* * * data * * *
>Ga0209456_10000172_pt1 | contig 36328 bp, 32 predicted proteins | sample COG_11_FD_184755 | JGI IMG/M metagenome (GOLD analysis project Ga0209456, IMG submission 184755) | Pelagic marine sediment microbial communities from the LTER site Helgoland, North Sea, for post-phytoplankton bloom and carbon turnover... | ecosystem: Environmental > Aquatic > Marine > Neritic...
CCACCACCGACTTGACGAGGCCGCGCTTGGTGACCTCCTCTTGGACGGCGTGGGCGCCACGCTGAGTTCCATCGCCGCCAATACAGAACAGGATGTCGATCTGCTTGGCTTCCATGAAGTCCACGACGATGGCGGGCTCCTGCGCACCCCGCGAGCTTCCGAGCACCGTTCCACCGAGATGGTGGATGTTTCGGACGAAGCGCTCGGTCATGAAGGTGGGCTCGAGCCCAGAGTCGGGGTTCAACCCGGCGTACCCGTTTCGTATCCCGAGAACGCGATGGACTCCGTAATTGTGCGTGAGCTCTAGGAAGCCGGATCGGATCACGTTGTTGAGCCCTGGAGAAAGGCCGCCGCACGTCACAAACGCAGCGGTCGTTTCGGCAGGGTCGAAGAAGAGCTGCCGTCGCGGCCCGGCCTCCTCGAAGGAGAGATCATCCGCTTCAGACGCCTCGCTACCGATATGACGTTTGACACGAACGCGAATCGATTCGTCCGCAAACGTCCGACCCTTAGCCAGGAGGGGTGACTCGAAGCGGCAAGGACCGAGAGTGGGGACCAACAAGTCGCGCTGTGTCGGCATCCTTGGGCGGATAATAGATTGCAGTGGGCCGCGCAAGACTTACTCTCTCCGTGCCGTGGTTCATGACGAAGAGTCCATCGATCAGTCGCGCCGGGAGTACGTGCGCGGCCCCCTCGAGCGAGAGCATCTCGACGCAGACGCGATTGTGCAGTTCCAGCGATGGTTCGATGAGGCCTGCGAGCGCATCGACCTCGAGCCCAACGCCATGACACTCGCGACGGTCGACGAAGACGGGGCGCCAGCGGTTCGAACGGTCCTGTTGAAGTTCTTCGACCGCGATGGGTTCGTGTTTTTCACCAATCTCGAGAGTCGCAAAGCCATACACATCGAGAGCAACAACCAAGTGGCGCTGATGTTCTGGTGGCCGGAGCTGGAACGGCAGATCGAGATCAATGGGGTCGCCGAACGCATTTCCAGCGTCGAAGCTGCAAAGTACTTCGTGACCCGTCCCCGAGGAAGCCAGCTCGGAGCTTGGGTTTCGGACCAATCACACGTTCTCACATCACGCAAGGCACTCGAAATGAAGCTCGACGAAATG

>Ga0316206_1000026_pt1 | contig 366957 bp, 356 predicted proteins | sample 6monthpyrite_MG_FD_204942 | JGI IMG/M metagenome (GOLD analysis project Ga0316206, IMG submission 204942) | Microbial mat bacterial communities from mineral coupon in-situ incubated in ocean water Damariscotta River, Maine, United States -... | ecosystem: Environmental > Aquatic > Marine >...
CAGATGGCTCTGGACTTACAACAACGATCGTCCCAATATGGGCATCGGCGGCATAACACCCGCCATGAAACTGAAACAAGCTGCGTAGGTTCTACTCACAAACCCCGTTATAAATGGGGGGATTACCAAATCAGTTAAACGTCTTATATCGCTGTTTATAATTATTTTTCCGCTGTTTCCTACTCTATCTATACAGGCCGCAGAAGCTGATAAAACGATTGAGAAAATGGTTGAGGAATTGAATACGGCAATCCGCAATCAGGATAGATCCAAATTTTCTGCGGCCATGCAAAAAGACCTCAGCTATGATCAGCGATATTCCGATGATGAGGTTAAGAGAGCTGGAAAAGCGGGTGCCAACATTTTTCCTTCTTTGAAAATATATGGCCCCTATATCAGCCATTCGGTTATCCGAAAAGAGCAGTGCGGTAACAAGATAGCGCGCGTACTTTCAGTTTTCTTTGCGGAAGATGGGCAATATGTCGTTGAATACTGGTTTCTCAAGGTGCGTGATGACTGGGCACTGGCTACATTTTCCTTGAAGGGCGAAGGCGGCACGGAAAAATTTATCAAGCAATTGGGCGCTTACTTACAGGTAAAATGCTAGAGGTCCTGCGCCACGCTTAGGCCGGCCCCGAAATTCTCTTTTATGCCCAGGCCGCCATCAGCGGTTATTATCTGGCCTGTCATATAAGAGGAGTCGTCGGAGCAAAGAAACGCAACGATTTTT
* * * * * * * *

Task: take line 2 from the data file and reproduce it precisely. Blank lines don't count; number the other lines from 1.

CCACCACCGACTTGACGAGGCCGCGCTTGGTGACCTCCTCTTGGACGGCGTGGGCGCCACGCTGAGTTCCATCGCCGCCAATACAGAACAGGATGTCGATCTGCTTGGCTTCCATGAAGTCCACGACGATGGCGGGCTCCTGCGCACCCCGCGAGCTTCCGAGCACCGTTCCACCGAGATGGTGGATGTTTCGGACGAAGCGCTCGGTCATGAAGGTGGGCTCGAGCCCAGAGTCGGGGTTCAACCCGGCGTACCCGTTTCGTATCCCGAGAACGCGATGGACTCCGTAATTGTGCGTGAGCTCTAGGAAGCCGGATCGGATCACGTTGTTGAGCCCTGGAGAAAGGCCGCCGCACGTCACAAACGCAGCGGTCGTTTCGGCAGGGTCGAAGAAGAGCTGCCGTCGCGGCCCGGCCTCCTCGAAGGAGAGATCATCCGCTTCAGACGCCTCGCTACCGATATGACGTTTGACACGAACGCGAATCGATTCGTCCGCAAACGTCCGACCCTTAGCCAGGAGGGGTGACTCGAAGCGGCAAGGACCGAGAGTGGGGACCAACAAGTCGCGCTGTGTCGGCATCCTTGGGCGGATAATAGATTGCAGTGGGCCGCGCAAGACTTACTCTCTCCGTGCCGTGGTTCATGACGAAGAGTCCATCGATCAGTCGCGCCGGGAGTACGTGCGCGGCCCCCTCGAGCGAGAGCATCTCGACGCAGACGCGATTGTGCAGTTCCAGCGATGGTTCGATGAGGCCTGCGAGCGCATCGACCTCGAGCCCAACGCCATGACACTCGCGACGGTCGACGAAGACGGGGCGCCAGCGGTTCGAACGGTCCTGTTGAAGTTCTTCGACCGCGATGGGTTCGTGTTTTTCACCAATCTCGAGAGTCGCAAAGCCATACACATCGAGAGCAACAACCAAGTGGCGCTGATGTTCTGGTGGCCGGAGCTGGAACGGCAGATCGAGATCAATGGGGTCGCCGAACGCATTTCCAGCGTCGAAGCTGCAAAGTACTTCGTGACCCGTCCCCGAGGAAGCCAGCTCGGAGCTTGGGTTTCGGACCAATCACACGTTCTCACATCACGCAAGGCACTCGAAATGAAGCTCGACGAAATG